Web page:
Hello fellow Genvibers! I'm going to do a short write-up on my most recent endeavor.
I first got this idea a few years ago when I got my first bass guitar. It was a Mexican P-bass with a plain black gloss finish, with lots of cracks.
Since it wasn't an expensive instrument, I decided I would figure some out some way to spruce it up. I remember seeing some of Steve Vai's guitars, and thinking how incredible they were, and it would be nice to have something similar, but on a bass.
So I started doing a little research and found out how to do it.
After owning my Vibe for a little over half a year, I thought it'd be a good idea to try the same technique on some interior trim pieces. So let's get down to business.
Some technical information:
Best water temperature, 78 F
1/2 tablespoons borax per gallon of water
Things you will need:
[*]Fine sandpaper (I used 330) This is just to scuff up the surface a bit to be sure the primer will stick to it
[*]Primer. I used Rust-oleum spray primer, flat gray. Choose a color that will compliment the colors you are using to swirl, as some primer may show in the final product. Also, I heard flat primer works better compared to gloss.
[*]Oil-based paint. I used Humbrol enamel paint. These can be found online easily, and they're not very expensive. The metallic type colors look very cool, but they require 10 days to dry. The matt and gloss colors require 24 hours or less to dry.
[*]Clear coat. I used Rust-oleum crystal clear enamel spray. I used 2 small coats, but more may be better.
[*]Borax. As mentioned above, not a whole is needed. This is used to helped the paint float on the surface of the water better.
[*]Container large enough to fully submerge whatever it is that you're swirling. Your object should not touch the sides or the bottom of the container, as it will mess up the paint in that area.
[*]Lots and lots of water. Tap water is fine. To reach a warmer temperature, I used an aquarium heater, but there are other options. Why 78 degrees is the optimal temperature, I'm not sure. But it will be fine to do it in that area. I just wouldn't use really cold or really hot water.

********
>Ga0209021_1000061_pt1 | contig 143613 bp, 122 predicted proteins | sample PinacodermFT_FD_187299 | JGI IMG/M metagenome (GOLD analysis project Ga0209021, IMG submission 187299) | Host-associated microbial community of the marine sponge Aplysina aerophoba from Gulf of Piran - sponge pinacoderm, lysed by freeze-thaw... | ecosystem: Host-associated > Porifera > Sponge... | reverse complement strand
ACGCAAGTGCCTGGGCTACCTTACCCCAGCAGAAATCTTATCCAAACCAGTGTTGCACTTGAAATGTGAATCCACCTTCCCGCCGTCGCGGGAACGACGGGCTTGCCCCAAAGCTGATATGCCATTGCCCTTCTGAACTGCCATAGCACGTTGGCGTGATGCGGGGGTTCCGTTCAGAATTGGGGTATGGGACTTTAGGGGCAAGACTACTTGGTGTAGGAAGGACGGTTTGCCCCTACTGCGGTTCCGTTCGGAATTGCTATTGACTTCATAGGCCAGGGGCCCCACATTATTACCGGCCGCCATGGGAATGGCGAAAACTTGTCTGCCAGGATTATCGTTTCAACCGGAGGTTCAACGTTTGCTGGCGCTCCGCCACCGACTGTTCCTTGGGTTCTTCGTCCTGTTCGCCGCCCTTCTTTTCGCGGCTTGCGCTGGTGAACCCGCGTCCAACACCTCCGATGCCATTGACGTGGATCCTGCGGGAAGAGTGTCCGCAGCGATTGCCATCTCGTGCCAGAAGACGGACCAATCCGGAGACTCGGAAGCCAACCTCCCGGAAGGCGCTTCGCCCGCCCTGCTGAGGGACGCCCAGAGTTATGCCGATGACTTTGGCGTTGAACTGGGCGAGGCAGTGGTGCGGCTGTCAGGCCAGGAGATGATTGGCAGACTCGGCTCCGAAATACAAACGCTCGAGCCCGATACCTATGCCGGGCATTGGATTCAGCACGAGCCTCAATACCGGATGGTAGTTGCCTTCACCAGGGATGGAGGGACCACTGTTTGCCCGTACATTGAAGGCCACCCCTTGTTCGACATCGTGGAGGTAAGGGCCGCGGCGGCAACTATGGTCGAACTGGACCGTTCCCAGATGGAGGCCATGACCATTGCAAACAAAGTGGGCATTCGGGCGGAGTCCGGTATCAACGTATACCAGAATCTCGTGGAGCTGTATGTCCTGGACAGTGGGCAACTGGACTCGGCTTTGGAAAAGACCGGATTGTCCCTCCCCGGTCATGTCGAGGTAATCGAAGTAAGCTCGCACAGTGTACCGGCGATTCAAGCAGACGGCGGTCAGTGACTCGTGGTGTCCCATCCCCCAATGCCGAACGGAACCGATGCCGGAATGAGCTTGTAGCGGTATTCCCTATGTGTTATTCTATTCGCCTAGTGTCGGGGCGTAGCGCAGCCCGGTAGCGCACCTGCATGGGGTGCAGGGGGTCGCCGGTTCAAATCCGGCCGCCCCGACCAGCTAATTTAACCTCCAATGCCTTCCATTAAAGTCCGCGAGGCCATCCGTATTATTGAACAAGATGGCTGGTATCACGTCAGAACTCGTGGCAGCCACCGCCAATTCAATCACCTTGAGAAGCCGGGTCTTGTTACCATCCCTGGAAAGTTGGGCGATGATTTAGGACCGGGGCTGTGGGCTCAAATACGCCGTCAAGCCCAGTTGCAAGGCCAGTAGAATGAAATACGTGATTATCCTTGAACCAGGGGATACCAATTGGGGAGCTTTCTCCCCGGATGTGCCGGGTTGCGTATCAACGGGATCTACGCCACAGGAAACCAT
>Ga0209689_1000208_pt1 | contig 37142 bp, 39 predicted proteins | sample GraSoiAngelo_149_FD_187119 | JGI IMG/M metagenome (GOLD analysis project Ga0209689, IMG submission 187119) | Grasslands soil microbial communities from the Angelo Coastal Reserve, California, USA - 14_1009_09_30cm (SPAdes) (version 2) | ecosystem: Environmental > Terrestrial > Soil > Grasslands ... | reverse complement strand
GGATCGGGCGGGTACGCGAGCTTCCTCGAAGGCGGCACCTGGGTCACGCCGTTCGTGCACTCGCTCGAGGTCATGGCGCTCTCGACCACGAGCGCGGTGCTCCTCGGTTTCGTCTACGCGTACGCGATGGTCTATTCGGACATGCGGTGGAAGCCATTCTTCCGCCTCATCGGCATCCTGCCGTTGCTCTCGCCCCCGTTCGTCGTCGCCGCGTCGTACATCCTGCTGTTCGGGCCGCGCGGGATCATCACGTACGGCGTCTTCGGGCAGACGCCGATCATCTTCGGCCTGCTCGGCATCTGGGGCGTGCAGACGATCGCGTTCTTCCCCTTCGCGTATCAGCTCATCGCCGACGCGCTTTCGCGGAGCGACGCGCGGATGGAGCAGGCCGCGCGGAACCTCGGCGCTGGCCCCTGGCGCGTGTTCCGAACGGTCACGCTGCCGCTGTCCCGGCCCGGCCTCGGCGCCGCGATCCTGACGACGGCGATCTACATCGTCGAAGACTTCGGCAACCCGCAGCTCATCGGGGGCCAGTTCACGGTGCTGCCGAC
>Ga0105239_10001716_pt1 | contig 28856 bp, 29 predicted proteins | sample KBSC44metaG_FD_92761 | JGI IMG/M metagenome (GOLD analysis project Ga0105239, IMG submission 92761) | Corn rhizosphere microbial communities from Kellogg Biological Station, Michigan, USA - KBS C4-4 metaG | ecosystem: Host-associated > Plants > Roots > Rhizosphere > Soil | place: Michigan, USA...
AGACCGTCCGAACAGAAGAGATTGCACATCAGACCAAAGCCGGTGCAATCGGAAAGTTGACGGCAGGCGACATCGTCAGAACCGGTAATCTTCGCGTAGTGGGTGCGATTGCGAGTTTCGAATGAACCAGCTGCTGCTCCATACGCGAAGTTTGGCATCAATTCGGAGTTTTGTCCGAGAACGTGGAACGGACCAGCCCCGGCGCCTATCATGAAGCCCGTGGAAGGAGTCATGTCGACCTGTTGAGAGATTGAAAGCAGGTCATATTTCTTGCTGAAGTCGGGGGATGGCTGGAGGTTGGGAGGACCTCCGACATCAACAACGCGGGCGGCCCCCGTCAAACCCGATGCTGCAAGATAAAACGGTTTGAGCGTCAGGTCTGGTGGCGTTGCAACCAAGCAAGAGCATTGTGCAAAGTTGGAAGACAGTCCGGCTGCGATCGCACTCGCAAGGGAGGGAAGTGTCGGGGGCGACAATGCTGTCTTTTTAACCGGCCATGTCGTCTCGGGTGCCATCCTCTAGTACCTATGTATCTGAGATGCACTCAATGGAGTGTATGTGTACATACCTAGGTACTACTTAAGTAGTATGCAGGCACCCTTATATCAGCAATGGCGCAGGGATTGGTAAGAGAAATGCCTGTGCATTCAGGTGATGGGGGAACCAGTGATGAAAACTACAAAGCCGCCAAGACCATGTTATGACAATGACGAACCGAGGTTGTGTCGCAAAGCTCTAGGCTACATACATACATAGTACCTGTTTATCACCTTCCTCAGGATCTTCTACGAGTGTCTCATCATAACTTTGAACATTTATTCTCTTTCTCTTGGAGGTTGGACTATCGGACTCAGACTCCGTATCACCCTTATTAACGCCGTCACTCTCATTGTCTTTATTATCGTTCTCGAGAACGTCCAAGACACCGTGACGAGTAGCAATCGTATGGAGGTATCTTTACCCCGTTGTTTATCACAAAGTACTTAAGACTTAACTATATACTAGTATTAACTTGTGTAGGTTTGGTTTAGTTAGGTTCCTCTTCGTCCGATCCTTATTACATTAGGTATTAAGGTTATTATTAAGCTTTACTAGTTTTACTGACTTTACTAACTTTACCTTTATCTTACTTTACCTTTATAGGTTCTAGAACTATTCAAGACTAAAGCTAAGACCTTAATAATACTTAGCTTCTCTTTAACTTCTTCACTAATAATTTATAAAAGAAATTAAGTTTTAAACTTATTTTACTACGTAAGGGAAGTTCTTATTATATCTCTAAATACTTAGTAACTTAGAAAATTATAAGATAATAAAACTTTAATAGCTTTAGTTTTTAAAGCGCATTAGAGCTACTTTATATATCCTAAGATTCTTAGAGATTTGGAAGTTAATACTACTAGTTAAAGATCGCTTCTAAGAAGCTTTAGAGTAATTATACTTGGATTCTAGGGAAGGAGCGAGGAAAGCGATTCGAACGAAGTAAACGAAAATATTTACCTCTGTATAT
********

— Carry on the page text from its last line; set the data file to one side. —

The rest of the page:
[*]Paint thinner. This will get messy. Use paint thinner to clean up any spilled paint, or if you have to put your hands/arms in water, you can wipe yourself down to get rid of the paint. Also, if you are not satisfied with your swirl, you can get rid of the paint and redo it using paint thinner.
[*]Painters tape. Tape of areas you don't wait to be painted.
To begin, remove whatever it is that you want to swirl from the vehicle. For me, I chose the door lock/window switch panels, the radio bezel, and the left drivers side vent trim piece. To save some time, I will not go over how to remove different trim pieces, and I'm sure most are discussed elsewhere on the forum. If you need help, shoot me a message on here on find me on the Facebook page (Gary George).
Once you have the trim pieces off, lightly scuff them up with sandpaper. You only really need to do this to the area you want the paint on.
In a well ventilated area, spray the trim pieces with some primer. I used 1 coat, which seems to have worked fine. Make sure you get an even cover, and cover the edges as well. Allow the primer to dry based on the instructions on the primer.
Prepare the water bath. Find something you can use to measure the amount of water accurately, and make sure your trim piece can fit inside with plenty of room. I used hot tap water (about 12 gallons) and let it sit for awhile while I was preparing the trim pieces. Don't forget the borax!
After the water bath is ready, check to make sure no dust/hair is on the surface of the water, if so, use something like a coffee filter to clean it up, and the primer on the trim pieces have dried, it's time to begin the fun. Choose the colors you want (I used 3 different colors) and lightly drop them on the water. Wait for the paint to spread out, and begin the next color. Repeat that process.
Once all the paint you want is on the water, slowly swirl it around until a nice pattern develops. Be careful of clumps of paint. I had some kind of dry before I started swirling, so try to remove it.
Now you begin the dipping process. At an angle, slowly insert the trim piece, making sure nothing hits the water flat, and continue until the trim is fully submerged. Have someone brush away the remaining paint on the surface, and then remove the trim piece, shake it a little to remove most of the water, and then lay it out and blow dry it to remove the remaining water.
If you are pleased with the pattern, let it sit out somewhere (preferably away from dust/hair that may be floating around in the air) and wait for it dry (based on whatever paints you used). If you don't like the pattern that much, use paint thinner to remove all of the paint, and start over.
Once the paint has dried, apply the clear coat. The more coats you have, the more the paint will be protected and the shinier it will be. Reinstall and enjoy the new look of your vibe!
Here is how my trim pieces turned out:
And here is a video of a good example of swirl painting.https://www.youtube.com/watch?v=UHqPkkSpLZk